Neo Medieval

Neo-medievalism (or neomedievalism) is a neologism that was first popularized by the Italian medievalist Umberto Eco in his 1986 essay "Dreaming in the Middle Ages". Prior to this the term was used in Isaiah Berlin's "The Hedgehog and the Fox" to refer to a nostalgic romanticism for the simplicity and order of the medieval period.

In its modern use, it has been used by various writers such as medieval historians who see it as the intersection between popular fantasy and medieval history; as a term describing the post-modern study of medieval history; and as political theory about modern interna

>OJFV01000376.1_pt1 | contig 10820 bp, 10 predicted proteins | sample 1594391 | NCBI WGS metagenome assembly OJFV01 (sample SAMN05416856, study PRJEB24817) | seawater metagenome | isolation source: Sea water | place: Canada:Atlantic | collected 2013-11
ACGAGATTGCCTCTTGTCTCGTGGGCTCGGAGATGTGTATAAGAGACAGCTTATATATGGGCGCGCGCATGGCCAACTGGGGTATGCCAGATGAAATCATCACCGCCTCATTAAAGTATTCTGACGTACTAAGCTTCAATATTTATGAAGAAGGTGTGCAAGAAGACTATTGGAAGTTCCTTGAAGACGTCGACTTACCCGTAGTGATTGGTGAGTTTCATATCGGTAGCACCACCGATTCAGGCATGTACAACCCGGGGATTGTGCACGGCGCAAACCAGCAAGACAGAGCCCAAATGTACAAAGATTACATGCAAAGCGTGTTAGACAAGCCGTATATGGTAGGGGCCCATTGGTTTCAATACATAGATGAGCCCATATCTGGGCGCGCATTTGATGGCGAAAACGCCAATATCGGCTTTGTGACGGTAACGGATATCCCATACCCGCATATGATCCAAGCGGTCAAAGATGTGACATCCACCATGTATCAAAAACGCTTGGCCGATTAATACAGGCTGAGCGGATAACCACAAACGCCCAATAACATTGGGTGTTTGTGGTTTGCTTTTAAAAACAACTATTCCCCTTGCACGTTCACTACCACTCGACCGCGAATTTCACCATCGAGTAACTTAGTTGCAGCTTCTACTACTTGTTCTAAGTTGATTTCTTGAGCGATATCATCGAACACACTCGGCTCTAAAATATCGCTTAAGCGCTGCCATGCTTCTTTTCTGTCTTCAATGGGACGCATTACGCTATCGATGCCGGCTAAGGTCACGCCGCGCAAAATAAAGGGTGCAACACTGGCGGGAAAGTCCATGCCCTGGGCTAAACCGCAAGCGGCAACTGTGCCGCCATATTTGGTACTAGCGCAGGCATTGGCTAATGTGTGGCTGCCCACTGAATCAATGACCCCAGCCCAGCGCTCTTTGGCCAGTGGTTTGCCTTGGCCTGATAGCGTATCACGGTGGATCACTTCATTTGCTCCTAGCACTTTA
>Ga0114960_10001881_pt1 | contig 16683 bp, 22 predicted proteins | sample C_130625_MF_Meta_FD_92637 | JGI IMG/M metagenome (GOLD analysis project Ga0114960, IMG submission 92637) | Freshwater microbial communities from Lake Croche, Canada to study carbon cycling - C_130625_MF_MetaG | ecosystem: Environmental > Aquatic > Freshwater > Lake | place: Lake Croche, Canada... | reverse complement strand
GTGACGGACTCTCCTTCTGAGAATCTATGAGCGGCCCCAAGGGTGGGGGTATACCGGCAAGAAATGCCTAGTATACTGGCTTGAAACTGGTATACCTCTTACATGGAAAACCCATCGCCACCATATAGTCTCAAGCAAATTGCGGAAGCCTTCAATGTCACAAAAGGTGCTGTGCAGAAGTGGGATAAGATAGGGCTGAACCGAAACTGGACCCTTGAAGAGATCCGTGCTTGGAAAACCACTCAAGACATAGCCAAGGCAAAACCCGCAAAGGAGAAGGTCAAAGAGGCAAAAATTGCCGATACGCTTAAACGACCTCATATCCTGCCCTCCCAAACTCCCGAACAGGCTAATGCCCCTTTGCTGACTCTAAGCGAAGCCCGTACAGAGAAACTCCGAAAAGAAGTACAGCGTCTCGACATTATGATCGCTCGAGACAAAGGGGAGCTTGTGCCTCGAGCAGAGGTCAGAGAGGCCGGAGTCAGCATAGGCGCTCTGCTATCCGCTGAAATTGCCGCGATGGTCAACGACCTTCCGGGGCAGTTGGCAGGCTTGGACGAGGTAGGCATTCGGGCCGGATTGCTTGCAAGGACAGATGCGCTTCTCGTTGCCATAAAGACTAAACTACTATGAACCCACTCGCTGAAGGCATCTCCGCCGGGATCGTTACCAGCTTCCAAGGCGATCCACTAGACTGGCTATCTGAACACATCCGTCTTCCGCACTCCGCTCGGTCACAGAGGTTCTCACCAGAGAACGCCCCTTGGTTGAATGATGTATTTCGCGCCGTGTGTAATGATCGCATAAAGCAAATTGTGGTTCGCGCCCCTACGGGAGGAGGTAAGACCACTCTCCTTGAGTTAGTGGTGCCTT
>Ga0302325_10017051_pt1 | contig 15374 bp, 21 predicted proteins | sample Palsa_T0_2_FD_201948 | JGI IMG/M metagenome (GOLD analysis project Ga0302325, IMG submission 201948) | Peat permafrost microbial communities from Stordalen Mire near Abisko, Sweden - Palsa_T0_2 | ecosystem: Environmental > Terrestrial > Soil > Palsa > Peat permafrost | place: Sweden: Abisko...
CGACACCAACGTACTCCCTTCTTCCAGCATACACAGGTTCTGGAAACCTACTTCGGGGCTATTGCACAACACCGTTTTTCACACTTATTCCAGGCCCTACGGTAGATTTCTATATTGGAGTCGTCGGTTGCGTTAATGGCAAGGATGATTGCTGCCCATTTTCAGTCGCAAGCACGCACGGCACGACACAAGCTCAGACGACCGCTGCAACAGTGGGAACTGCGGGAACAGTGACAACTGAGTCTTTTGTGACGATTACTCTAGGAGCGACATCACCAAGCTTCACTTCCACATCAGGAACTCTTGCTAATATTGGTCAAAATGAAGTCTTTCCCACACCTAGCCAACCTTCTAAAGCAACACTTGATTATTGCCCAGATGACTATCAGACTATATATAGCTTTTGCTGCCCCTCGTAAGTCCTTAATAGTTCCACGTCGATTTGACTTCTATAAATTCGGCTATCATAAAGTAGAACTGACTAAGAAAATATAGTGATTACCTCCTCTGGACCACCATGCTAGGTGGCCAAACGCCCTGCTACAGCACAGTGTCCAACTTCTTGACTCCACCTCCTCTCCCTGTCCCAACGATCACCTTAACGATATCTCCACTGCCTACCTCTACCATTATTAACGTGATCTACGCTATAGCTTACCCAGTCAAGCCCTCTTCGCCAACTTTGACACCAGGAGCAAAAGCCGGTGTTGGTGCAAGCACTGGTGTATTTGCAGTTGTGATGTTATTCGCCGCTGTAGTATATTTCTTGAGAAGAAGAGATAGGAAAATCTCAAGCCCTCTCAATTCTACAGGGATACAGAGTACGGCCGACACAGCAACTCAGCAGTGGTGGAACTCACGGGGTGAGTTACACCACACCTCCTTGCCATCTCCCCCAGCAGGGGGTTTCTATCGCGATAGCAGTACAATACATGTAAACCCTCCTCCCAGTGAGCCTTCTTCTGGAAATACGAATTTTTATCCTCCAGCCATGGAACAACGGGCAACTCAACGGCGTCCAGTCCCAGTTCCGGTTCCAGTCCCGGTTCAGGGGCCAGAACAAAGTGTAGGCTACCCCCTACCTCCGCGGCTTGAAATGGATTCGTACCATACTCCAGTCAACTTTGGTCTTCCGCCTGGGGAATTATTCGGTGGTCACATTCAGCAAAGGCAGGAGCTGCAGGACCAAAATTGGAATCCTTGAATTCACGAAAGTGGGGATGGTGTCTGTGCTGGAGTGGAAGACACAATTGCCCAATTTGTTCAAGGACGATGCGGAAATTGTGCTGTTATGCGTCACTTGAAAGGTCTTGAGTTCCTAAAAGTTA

The Name of the Rose
Remaking the Middle Ages: The Methods of Cinema and History in Portraying the Medieval World
The Medieval Hero on Screen: Representations from Beowulf to Buffy
Merlin's Harp (Merlin's Harp, #1)
The Mists of Avalon (Avalon, #1)
Janus and The Prince (The Nightmares of Alamir #2)
Graceling (Graceling Realm, #1)
The Pale Horseman (The Saxon Stories, #2)
The Last Kingdom (The Saxon Stories, #1)
A Dance with Dragons 1: Dreams and Dust (A Song of Ice and Fire, #5, Part 1 of 2)
A Feast for Crows (A Song of Ice and Fire, #4)
A Storm of Swords (A Song of Ice and Fire, #3)
Labyrinth (Languedoc, #1)
The Modern Mercenary: Private Armies and What They Mean for World Order

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Tags contributing to this page include: neo-medieval, neomedieval, and neomedievalism